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Laguna Mourns Officer’s Death

Flowers and flags mark the intersection of a fatal collision where Officer Jon Coutchie was killed.

Flowers and flags mark the intersection of a fatal collision where Officer Jon Coutchie was killed.

Flags were raised only to half-mast in Laguna Beach in recognition of the service of Officer Jon Coutchie, who died in the line of duty in a traffic collision late Saturday, the city manager announced on Monday.

Informal shrines overflowed with flowers and flags at Cleo Street and Coast Highway, the scene of the fatality, at the police department and on a Laguna Canyon hillside by Monday.

Coutchie was the second officer in the department to die in the line of duty in 60 years “The department’s devastated,” Capt. Jason Kravetz said. “Nobody’s ever gone through this.” The previous on-duty death in the 90-person department, which includes 47 sworn officers, was the shooting of Gordon French in 1953, whose fatal injury instigated the building of a local hospital.

Coutchie, a four-year officer and military veteran, died after being struck by a southbound pickup that turned in front of him on Coast Highway at Cleo Street about 11:45 p.m. on Saturday, Sept. 21, Aaron Rothberg, a spokesman for the California Highway Patrol, which is investigating the collision, said on Monday.

The truck’s driver, a 20-year-old Irvine man, cooperated with investigators and was released at the scene without being cited or charged, Rothberg said. Neither alcohol nor drugs is suspected in the collision at the traffic-signal controlled intersection, he said. Investigators are trying to determine the speed of Coutchie’s motorcycle and whether its lights were on as well as review video footage from surveillance cameras in the area, he said.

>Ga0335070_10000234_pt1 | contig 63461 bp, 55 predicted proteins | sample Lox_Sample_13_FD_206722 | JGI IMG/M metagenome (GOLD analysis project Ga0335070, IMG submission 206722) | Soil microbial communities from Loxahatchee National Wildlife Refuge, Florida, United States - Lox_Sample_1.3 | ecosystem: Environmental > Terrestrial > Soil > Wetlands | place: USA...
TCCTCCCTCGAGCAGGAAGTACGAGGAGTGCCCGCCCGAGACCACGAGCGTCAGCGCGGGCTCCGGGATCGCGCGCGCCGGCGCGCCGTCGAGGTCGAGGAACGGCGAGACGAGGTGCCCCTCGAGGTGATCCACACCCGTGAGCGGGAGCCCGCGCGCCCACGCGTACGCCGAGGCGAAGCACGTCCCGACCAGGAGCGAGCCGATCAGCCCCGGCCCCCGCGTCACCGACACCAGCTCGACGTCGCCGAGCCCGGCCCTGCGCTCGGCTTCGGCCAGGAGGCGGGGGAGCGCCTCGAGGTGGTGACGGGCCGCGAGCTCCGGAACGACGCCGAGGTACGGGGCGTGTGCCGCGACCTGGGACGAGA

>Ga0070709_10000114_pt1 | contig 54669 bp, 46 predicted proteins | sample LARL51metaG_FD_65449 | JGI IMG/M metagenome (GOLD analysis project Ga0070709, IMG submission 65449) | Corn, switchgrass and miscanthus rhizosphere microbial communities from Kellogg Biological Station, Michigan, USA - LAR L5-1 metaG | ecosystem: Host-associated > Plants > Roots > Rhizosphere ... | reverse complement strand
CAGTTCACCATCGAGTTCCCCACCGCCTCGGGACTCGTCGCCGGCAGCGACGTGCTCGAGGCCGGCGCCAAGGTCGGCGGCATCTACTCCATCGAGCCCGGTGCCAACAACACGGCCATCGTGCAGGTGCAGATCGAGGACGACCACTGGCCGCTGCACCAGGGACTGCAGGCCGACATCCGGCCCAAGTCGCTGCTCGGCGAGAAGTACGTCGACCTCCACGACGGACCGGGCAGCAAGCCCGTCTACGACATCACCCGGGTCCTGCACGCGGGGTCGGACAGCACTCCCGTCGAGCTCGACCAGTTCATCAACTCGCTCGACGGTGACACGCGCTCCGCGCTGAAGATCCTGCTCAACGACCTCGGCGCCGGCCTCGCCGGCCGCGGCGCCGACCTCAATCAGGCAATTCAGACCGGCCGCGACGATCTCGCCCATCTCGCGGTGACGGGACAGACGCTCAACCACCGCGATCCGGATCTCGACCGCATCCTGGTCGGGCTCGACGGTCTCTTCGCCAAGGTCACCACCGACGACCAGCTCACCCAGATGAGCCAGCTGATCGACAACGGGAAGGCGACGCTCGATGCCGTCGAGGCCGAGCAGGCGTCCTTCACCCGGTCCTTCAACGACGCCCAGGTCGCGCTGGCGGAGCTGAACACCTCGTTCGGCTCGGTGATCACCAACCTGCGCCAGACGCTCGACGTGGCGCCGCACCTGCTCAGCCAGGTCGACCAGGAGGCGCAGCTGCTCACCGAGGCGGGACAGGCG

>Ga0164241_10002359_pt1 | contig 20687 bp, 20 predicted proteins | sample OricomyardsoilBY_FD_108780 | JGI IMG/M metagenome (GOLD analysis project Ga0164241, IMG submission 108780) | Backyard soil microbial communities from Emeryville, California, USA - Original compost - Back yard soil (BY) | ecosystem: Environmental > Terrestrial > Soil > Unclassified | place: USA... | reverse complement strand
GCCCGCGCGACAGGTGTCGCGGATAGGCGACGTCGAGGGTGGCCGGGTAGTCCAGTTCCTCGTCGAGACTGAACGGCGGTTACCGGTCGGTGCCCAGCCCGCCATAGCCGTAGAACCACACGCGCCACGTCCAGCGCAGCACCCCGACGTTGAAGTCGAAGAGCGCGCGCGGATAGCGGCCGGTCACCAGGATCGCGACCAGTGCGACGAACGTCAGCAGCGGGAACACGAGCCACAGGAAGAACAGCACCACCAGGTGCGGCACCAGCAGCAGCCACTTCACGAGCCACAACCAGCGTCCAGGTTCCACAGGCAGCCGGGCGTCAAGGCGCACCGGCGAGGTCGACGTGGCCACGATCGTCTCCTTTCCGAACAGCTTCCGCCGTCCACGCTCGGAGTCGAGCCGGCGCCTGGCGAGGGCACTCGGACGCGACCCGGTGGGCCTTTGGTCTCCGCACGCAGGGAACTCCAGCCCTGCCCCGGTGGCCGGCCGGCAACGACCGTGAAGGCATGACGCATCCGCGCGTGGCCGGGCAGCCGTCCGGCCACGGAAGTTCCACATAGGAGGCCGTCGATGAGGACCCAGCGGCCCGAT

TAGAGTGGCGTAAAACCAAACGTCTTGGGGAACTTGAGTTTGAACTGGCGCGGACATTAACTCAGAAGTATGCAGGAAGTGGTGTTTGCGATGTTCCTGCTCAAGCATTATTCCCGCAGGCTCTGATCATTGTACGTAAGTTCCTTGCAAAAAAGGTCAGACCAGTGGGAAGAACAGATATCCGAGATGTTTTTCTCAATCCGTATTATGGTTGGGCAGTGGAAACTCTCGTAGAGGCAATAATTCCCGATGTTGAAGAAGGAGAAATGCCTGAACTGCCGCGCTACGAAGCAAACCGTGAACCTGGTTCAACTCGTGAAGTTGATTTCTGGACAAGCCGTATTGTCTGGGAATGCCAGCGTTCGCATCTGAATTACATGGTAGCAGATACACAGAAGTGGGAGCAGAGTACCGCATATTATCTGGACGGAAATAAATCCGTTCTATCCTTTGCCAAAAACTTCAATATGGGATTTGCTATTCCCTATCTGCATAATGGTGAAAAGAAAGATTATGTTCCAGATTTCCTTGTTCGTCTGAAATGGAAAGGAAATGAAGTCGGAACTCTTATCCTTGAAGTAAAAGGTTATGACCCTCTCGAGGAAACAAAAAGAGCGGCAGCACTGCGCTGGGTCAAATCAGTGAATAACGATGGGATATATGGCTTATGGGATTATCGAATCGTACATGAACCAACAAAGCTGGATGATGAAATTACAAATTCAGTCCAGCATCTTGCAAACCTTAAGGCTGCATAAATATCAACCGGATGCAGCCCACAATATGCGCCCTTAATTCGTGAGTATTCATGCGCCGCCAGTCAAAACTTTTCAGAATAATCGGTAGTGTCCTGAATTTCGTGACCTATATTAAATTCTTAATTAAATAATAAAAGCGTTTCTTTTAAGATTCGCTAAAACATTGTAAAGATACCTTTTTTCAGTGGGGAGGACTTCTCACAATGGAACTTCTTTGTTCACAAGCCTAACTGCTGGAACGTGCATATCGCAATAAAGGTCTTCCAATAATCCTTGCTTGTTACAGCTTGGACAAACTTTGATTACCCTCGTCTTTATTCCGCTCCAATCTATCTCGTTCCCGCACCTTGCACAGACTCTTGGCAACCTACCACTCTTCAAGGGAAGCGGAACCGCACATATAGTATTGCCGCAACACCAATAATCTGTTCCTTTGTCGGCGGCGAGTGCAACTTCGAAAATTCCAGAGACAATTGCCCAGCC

One of the arriving officers went to a nearby market and grabbed an American flag, returning to the accident scene to Jon Coutchiedrape Coutchie’s body, as an honor to his sacrifice as an Army Ranger and police officer, Kravetz said in a statement.

Coutchie was northbound on Coast Highway in search of a car reported speeding through the downtown area that had eluded another officer, said Kravetz, who added that the motorcycle officer was not engaged in a high speed pursuit.

Couchie, a native of Tucson, Ariz., grew up in Orange County where he graduated from Laguna Hills High School in 1989. After the terrorist attacks of Sept. 11, 2001, he enlisted for military service and served as an Army Ranger in Iraq and Afghanistan from 2003-2007.

After receiving an honorable discharge, Coutchie applied to the department for a job as a part-time jailer. Seeing his potential, the department sponsored his training at Huntington Beach’s  Golden West Police Academy in 2008. He completed training the following year and was sworn in as a Laguna officer, said a department statement.

Coutchie showed a passion for traffic issues and displayed expertise in accident investigation.  Following this interest, he applied and was selected for one of the coveted motor officer positions in March, Kravetz said in a statement.

“We will forever miss and love Jon here at the Police Department and will grieve along with the citizens of this community,” Kravetz’ statement said.

Coutchie is survived by his parents, a brother, step-sister and a girlfriend.

Services have yet to be announced.

 

 

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Comments (1)

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  1. Mace Wolf says:

    I happened upon this accident seconds after it happened and saw first hand both the aftermath and the fascinating array of witness accounts as people were interviewed by local PD and CHP. I will try to keep my comments short. Our Laguna Beach police officers are heroes to us on a daily basis. They love what they do including riding bikes. If you give them a fast bike they will happily ride it and do their jobs. My plea is to the Laguna Beach PD Chief and City Council… I am begging them to eliminate the use of police motorcycles at night. The primary tactical advantage of these bikes is that they are fast as bullets and are not easily seen by motorists…. both of these traits do not mix with night time patrols when visibility is poor and depth perception is impaired. Please! I am sure the citizens of Laguna could do with one or two fewer arrests/gotchas if it meant that our police officers would be much safer on a regular basis.

    thank you.
    mace

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